# Voltage drop - Load vs Overcurrent Device

#### rpg

##### Member
Our electricians calculated the conductor size of a single instrument circuit (industrial plant) @ 120 vac, 1210' in length, with a 20 amp breaker (per schedule) to require #3/0 conductor. The designers responded that the actual load of the instrument is 24W and that a #12 conductor is sufficient. NEC 210.18 seems to indicate that conductors should be sized on the overcurrent device installed on the circuit. Could someone please provide more insight on this?

#### LarryFine

##### Master Electrician Electric Contractor Richmond VA
The #12 would be protected by the 20a breaker, as would anything larger. The general rule is that the breaker's rating cannot exceed that of the conductor.

24w at 120v is only 0.2a,. Even if the load requires up-sizing the conductors, it is proper to keep the same sized breaker.

To add: it is the load current that determines voltage drop, not the circuit's capacity.

#### rpg

##### Member
The #12 would be protected by the 20a breaker, as would anything larger. The general rule is that the breaker's rating cannot exceed that of the conductor.

24w at 120v is only 0.2a,. Even if the load requires up-sizing the conductors, it is proper to keep the same sized breaker.

To add: it is the load current that determines voltage drop, not the circuit's capacity.
Thanks Larry, sounds logical to me. So, if the instrument is replaced in the future with one requiring more current, the conductors may need to be upsized. Correct?

#### LarryFine

##### Master Electrician Electric Contractor Richmond VA
Thanks Larry, sounds logical to me. So, if the instrument is replaced in the future with one requiring more current, the conductors may need to be upsized. Correct?
Always a possibility, yes. One option later would be to step the voltage up at the source, which reduces the current for a given load (power) by the same ratio, and back down at the load end.

For example, if you had a 10a, 120v load, and stepped the 120v up to 600v (1:5), the current at 600v would only be (5:1) 2a, reducing the voltage drop by the same ratio for a given conductor size.

#### ptonsparky

##### Senior Member
Thanks Larry, sounds logical to me. So, if the instrument is replaced in the future with one requiring more current, the conductors may need to be upsized. Correct?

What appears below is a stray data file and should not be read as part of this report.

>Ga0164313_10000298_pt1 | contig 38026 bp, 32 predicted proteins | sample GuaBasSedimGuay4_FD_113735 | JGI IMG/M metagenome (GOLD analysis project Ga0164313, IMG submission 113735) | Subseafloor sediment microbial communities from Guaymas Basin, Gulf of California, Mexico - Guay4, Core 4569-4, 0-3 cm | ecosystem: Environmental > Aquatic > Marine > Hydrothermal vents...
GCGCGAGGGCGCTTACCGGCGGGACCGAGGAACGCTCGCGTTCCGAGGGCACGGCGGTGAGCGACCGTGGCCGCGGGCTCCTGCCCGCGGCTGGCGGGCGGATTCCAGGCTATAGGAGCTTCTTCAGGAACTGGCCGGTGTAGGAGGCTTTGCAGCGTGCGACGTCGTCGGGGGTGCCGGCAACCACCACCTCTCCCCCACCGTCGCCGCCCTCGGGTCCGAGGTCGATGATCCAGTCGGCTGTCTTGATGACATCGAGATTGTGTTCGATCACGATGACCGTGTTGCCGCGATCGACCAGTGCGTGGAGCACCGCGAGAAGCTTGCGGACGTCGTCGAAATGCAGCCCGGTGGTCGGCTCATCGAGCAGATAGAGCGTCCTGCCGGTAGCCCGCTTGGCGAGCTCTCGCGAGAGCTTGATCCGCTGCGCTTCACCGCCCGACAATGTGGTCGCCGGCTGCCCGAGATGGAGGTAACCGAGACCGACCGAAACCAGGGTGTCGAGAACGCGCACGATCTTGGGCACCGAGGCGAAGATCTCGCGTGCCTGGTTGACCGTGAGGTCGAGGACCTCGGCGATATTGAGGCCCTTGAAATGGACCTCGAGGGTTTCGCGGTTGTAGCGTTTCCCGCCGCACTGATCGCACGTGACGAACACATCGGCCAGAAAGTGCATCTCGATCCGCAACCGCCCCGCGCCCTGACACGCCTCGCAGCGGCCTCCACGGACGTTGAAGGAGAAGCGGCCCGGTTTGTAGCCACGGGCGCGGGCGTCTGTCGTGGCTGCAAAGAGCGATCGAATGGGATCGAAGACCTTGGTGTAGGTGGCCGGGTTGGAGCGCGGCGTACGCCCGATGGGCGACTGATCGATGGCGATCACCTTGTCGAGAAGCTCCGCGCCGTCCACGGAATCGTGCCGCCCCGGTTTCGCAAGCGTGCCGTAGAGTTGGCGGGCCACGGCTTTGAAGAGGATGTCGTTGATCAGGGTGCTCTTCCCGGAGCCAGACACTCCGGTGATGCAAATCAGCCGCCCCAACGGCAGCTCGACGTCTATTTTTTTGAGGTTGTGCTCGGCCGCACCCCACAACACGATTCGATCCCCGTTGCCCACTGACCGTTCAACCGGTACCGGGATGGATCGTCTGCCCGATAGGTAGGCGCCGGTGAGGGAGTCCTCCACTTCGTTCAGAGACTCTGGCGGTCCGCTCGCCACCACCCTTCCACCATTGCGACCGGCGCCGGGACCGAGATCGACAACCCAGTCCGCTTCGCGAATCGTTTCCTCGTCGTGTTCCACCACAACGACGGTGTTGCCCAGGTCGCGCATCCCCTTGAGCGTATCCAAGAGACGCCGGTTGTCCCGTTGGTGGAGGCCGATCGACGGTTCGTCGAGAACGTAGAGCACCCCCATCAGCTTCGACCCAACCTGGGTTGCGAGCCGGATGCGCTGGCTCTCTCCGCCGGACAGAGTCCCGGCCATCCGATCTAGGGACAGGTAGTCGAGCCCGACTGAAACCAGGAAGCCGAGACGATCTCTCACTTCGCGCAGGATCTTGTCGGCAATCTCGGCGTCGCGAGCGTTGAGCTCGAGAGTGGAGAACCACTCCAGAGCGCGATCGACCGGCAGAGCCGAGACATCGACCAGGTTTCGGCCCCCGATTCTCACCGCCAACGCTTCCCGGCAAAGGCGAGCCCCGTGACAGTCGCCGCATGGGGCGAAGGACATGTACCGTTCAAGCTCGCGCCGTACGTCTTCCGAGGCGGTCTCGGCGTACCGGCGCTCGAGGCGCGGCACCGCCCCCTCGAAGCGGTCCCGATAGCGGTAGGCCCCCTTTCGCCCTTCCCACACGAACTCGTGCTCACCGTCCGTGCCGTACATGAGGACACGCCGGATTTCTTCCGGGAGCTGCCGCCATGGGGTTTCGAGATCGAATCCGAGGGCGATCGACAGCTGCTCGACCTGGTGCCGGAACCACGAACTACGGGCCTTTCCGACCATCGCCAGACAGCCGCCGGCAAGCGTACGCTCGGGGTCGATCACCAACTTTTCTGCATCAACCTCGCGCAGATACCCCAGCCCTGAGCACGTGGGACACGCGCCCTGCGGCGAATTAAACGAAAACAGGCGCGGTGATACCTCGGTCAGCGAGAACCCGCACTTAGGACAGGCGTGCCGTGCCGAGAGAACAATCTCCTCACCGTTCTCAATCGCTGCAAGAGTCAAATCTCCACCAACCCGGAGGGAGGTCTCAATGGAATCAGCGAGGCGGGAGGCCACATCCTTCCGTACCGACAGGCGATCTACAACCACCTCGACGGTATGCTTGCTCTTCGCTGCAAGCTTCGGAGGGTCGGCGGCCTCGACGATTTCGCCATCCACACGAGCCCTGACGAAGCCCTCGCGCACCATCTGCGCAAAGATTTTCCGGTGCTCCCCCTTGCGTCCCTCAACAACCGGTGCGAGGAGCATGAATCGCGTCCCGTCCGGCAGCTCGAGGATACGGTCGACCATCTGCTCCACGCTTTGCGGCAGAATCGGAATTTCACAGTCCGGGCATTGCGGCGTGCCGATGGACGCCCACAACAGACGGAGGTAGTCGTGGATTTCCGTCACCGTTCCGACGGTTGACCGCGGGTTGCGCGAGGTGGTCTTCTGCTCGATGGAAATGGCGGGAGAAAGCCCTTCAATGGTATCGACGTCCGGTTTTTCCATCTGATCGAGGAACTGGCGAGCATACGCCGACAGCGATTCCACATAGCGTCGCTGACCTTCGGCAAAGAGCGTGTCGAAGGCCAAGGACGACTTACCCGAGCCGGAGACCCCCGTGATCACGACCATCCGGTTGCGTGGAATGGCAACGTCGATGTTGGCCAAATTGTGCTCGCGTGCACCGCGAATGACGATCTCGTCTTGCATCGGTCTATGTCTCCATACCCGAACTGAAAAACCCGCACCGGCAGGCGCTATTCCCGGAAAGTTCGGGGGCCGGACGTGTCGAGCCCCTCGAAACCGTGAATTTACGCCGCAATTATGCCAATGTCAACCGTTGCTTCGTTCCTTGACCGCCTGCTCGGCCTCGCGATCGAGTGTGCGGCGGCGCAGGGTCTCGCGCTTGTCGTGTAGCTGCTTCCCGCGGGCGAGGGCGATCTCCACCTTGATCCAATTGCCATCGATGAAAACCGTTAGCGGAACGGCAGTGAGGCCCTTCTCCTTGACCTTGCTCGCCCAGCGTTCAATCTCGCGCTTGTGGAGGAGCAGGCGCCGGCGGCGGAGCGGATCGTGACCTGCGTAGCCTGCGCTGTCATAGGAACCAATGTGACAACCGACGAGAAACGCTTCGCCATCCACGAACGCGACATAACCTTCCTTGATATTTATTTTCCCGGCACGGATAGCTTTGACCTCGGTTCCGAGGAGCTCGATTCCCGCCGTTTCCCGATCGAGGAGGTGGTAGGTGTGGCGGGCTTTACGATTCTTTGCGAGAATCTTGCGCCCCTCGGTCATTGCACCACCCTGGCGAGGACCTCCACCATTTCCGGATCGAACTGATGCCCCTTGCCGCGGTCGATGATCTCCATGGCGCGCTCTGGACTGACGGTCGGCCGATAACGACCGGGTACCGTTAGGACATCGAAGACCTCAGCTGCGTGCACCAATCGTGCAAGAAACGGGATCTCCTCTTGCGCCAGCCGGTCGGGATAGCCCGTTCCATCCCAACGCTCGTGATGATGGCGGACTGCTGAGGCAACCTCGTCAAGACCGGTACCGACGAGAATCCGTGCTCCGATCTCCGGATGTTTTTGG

Can you even imagine an instrument that will require even 50 times the power of now?

Let the future worry about itself. Undersizing the conduit would be more of a problem at 1210’.

#### winnie

##### Senior Member
As a design issue, a dead short at the end of that circuit would probably take several minutes to clear with a normal 20A breaker, and might _never_ clear.

-Jon

#### rpg

##### Member
So are we looking at a potential fire hazard here?

#### synchro

##### Senior Member
To address Jon's concern, adding supplementary overcurrent protection with a fuse significantly smaller than 20A but still large enough to power your instrument load reliably would be helpful. Of course, this additional OCPD should be on the supply side of your long wire run.

#### topgone

##### Senior Member
To address Jon's concern, adding supplementary overcurrent protection with a fuse significantly smaller than 20A but still large enough to power your instrument load reliably would be helpful. Of course, this additional OCPD should be on the supply side of your long wire run.
Correct! We use fuses for protection of instrument circuits.

#### winnie

##### Senior Member
So are we looking at a potential fire hazard here?
A '20A' breaker might carry 30A indefinitely, but 30A is probably not a fire hazard in 12awg wire.

You should simply understand that with 4 ohms of resistance in a 120V circuit short circuits are a different sort of beast.

Jon

#### designer82

##### Member
As a design issue, a dead short at the end of that circuit would probably take several minutes to clear with a normal 20A breaker, and might _never_ clear.

-Jon

#### winnie

##### Senior Member
All wire has resistance; that is why we have to consider voltage drop. For the circuit in question the expected resistance is nearly 4 ohms because it is so long.

With 120V at the supply, if you short circuit the end of the circuit, 30A will flow through this resistance.

Now you have to look at the 'trip curve' of a circuit breaker. When the handle says '20A' this doesn't mean that the breaker will carry 19.999A and instantly trip at 20.001A.

A perfect circuit breaker follows an inverse time curve, meaning that it takes a certain amount of time to trip at a given overload, and trips more rapidly the greater the overload. On top of this real world breakers have a tolerance range where operation anywhere in a range of times is acceptable.

Well it turns out that for a normal 20A breaker, it is perfectly reasonable for it to carry 30A for minutes or longer...or to trip in 20 seconds.

See for example https://download.schneider-electric.com/files?p_enDocType=Tripping+curves&p_File_Name=730-3.pdf&p_Doc_Ref=730-3 where for this particular 20A breaker a 30A load will trip the breaker between 22 seconds and 125 seconds.

-Jon

#### hbiss

##### EC, Westchester, New York NEC: 2014
If this worries you just use a 15A breaker instead of a 20. Should help some.

-Hal